After a peripatetic life careening around Europe in the mid-19th century, a penniless Karl Marx spent long years at a desk in the British Museum writing Das Kapital, a work that laid out the economic laws of capitalist society — and would go on to have a vast impact globally through most of the following century.
What would the history of the past hundred years have been like had the Marxian engine toward the classless society been nonviolent people power rather than violent class struggle? What if a character more like Gandhi had staked out that desk in London — fresh, perhaps, from the movement that successfully ended British slavery — and churned out a text offering a diagnosis every bit as apt as Marx’s (perhaps not unlike the Mahatma’s own analysis of global capital in his still-useful 1909 tome, Hind Swaraj, or Indian Self-Rule), but with a radically different method for proceeding?
History, though, is what actually occurred — not what we hope occurred. On one level there is little more than entertainment value in spinning out intriguing and untethered counter-histories, the way a certain literary cottage industry does. (What if the South had won the Civil War? What if Albert Einstein had never lived? What if Israel had been temporarily established in Alaska after World War II and not in the Middle East?)
On another level, though, this kind of speculation might get us to wonder about what is being written now — and its potential consequences. Is there, for example, a Gandhian Marx somewhere, perhaps in exile and penury, dutifully plodding away at the Nonviolent Das Kapital — a book that will breathlessly capture the imagination of people across the planet and go on to function as a template for the operating systems of whole societies in the next generation, or the next century?
We haven’t seen this definitive text yet. Maybe we never will. Perhaps something like Marx’s book was so unique that it proved to be a historical one-off, so that even considering this possibility is a time-wasting detour. Or maybe books have had their day, and something else is going to come along to take their place.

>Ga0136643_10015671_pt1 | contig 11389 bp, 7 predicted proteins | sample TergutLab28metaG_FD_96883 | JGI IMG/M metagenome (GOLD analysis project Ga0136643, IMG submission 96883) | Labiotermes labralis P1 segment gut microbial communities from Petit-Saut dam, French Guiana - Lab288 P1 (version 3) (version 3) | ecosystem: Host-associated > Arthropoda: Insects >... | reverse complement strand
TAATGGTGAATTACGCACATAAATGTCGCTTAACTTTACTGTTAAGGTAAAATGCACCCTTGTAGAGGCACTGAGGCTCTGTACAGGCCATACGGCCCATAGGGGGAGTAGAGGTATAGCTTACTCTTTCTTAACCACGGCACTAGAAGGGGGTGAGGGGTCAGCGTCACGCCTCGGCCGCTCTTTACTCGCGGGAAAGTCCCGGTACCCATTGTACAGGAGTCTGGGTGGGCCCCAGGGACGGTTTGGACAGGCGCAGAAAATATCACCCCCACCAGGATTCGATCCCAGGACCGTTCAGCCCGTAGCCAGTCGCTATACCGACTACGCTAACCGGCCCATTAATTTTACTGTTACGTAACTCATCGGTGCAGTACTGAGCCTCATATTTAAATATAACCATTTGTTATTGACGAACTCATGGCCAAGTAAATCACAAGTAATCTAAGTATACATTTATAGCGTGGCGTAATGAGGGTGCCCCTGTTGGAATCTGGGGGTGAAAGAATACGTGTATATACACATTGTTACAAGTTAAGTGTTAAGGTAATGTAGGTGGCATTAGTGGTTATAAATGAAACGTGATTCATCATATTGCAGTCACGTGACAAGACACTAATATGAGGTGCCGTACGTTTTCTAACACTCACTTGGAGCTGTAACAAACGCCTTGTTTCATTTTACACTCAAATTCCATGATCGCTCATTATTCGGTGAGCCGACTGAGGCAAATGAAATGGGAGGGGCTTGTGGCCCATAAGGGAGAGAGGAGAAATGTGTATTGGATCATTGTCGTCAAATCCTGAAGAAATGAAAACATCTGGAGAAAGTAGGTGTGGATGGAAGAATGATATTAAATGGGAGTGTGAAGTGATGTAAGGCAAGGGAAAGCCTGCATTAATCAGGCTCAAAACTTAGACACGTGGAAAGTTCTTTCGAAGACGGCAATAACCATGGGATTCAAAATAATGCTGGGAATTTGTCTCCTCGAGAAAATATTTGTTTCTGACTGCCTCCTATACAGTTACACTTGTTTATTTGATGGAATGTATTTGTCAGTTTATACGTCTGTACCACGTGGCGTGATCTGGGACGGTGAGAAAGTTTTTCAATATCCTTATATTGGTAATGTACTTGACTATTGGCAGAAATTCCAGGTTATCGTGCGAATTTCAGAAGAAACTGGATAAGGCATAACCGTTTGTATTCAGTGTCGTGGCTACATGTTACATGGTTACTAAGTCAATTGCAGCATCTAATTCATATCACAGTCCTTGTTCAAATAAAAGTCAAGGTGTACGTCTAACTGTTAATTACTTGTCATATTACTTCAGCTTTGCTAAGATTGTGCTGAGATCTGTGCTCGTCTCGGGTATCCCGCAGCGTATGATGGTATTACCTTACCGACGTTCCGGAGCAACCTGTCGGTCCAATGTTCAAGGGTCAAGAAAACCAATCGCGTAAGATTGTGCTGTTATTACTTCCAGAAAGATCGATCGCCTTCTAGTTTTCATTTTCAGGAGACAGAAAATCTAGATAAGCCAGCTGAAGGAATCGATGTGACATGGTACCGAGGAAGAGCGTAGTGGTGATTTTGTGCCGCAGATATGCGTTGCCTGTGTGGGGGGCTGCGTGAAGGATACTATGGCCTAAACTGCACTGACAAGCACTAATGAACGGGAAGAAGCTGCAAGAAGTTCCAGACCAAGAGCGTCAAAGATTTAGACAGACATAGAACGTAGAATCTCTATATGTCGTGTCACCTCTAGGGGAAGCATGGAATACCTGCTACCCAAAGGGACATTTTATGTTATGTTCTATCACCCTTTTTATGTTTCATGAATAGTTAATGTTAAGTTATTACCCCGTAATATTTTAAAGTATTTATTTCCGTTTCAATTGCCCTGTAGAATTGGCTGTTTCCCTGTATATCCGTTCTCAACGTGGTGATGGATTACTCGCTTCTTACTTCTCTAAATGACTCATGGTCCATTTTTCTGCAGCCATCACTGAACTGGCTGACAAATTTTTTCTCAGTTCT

If, however, this decisive volume does spring itself on humanity, it may be because the ground has been laid. First: the gathering momentum of nonviolent people power movements around the globe has nudged even the most skeptical observers to somehow take notice. It is the experience of public and engaged nonviolence, especially over the past half century, that has prompted concerted attention, just as the experience of violent revolution in Marx’s day prompted sociological focus. Second: an increasingly powerful lineage of nonviolence research and analysis has created a growing stream of books that have gone a long way in establishing not only a discipline but a genre. From Gene Sharp’s 1973 ground-breaking three-volume The Politics of Nonviolent Action forward, we are living in a time of immense data-collection and writing on the dynamics, methods and history of nonviolent change.
A powerful addition to this growing bibliography is Recovering Nonviolent History: Civil Resistance in Liberation Struggles, a new collection edited by Maciej J. Bartkowski. Here the authors ask a powerful question of the historical experience of national or societal liberation: has nonviolent civil resistance played an often ignored or forgotten role in these efforts? In the 15 cases featured here that represent almost every continent — from Ghana and Mozambique to Algeria and Iran, from Burma and Bangladesh to Hungary and Kosovo — the answer is a resounding, “Yes.”
In every case, scholars burrow into the experience of each society — generally over a time-frame of decades or even centuries — and identify often forgotten or repressed nonviolent movements that displayed a wide repertoire of tactics and which typically enlisted people from across society. These campaigns have often been central to the creation of parallel institutions, traditions and practices of civil society, and frameworks for participatory post-conflict societies. In fact, one of this book’s key contributions is its focus on how nonviolent strategies have been central to the identity formation of emergent societies and nations both during and after liberation struggles.
In some of the cases studied here, nonviolent campaigns have existed alongside armed struggle. Often, the memory of civil resistance has been obscured or even suppressed for a variety of ideological reasons (by regimes who consider violent combat more patriotic or whose own violent strategies are legitimated by a violent origin) or scholarly methodological biases. By focusing on nonviolent civil resistance, the book’s contributors illuminate an often forgotten history, but also demonstrate how key these efforts were to successful liberation movements.